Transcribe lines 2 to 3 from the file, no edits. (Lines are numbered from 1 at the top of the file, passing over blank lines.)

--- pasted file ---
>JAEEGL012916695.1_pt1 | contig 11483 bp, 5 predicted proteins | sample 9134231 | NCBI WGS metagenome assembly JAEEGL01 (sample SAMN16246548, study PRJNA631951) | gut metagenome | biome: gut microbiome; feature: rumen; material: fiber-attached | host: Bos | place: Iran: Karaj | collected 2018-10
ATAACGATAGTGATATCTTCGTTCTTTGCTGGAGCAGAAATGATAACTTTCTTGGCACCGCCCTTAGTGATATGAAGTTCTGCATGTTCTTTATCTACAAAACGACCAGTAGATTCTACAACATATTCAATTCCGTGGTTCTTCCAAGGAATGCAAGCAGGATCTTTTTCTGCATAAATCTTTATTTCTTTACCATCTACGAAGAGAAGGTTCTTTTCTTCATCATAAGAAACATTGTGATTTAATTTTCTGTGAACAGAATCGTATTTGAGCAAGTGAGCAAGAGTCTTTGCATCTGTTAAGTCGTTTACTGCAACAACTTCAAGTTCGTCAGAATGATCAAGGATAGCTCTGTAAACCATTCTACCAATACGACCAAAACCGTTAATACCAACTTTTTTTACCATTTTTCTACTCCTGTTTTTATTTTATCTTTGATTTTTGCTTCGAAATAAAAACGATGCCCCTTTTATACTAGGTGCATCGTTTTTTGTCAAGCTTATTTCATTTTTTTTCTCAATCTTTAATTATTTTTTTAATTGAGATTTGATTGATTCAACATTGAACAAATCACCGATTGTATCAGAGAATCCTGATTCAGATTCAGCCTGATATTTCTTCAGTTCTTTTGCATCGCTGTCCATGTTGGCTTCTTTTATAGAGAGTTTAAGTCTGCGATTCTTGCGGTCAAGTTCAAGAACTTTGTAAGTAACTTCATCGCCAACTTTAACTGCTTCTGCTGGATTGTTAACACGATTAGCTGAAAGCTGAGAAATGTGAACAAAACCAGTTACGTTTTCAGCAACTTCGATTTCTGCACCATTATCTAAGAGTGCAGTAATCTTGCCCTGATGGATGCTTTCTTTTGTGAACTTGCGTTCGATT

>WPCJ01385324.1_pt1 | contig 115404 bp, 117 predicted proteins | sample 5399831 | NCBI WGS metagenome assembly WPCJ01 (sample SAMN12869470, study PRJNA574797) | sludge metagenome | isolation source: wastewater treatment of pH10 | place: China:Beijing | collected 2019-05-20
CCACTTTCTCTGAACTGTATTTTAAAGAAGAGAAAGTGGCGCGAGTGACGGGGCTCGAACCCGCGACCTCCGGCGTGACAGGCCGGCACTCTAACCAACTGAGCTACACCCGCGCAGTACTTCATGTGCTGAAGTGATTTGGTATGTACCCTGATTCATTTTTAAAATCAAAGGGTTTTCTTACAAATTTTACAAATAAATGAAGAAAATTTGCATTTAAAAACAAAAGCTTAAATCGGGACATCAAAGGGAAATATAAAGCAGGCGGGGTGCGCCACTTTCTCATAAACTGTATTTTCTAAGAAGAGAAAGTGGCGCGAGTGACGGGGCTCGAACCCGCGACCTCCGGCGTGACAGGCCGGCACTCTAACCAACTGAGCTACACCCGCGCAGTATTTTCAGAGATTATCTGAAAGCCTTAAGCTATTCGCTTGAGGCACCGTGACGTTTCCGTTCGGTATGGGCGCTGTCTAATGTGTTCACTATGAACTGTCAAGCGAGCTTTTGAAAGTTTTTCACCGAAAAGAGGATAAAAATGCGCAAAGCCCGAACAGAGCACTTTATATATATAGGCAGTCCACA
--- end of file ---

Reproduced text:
ATAACGATAGTGATATCTTCGTTCTTTGCTGGAGCAGAAATGATAACTTTCTTGGCACCGCCCTTAGTGATATGAAGTTCTGCATGTTCTTTATCTACAAAACGACCAGTAGATTCTACAACATATTCAATTCCGTGGTTCTTCCAAGGAATGCAAGCAGGATCTTTTTCTGCATAAATCTTTATTTCTTTACCATCTACGAAGAGAAGGTTCTTTTCTTCATCATAAGAAACATTGTGATTTAATTTTCTGTGAACAGAATCGTATTTGAGCAAGTGAGCAAGAGTCTTTGCATCTGTTAAGTCGTTTACTGCAACAACTTCAAGTTCGTCAGAATGATCAAGGATAGCTCTGTAAACCATTCTACCAATACGACCAAAACCGTTAATACCAACTTTTTTTACCATTTTTCTACTCCTGTTTTTATTTTATCTTTGATTTTTGCTTCGAAATAAAAACGATGCCCCTTTTATACTAGGTGCATCGTTTTTTGTCAAGCTTATTTCATTTTTTTTCTCAATCTTTAATTATTTTTTTAATTGAGATTTGATTGATTCAACATTGAACAAATCACCGATTGTATCAGAGAATCCTGATTCAGATTCAGCCTGATATTTCTTCAGTTCTTTTGCATCGCTGTCCATGTTGGCTTCTTTTATAGAGAGTTTAAGTCTGCGATTCTTGCGGTCAAGTTCAAGAACTTTGTAAGTAACTTCATCGCCAACTTTAACTGCTTCTGCTGGATTGTTAACACGATTAGCTGAAAGCTGAGAAATGTGAACAAAACCAGTTACGTTTTCAGCAACTTCGATTTCTGCACCATTATCTAAGAGTGCAGTAATCTTGCCCTGATGGATGCTTTCTTTTGTGAACTTGCGTTCGATT

>WPCJ01385324.1_pt1 | contig 115404 bp, 117 predicted proteins | sample 5399831 | NCBI WGS metagenome assembly WPCJ01 (sample SAMN12869470, study PRJNA574797) | sludge metagenome | isolation source: wastewater treatment of pH10 | place: China:Beijing | collected 2019-05-20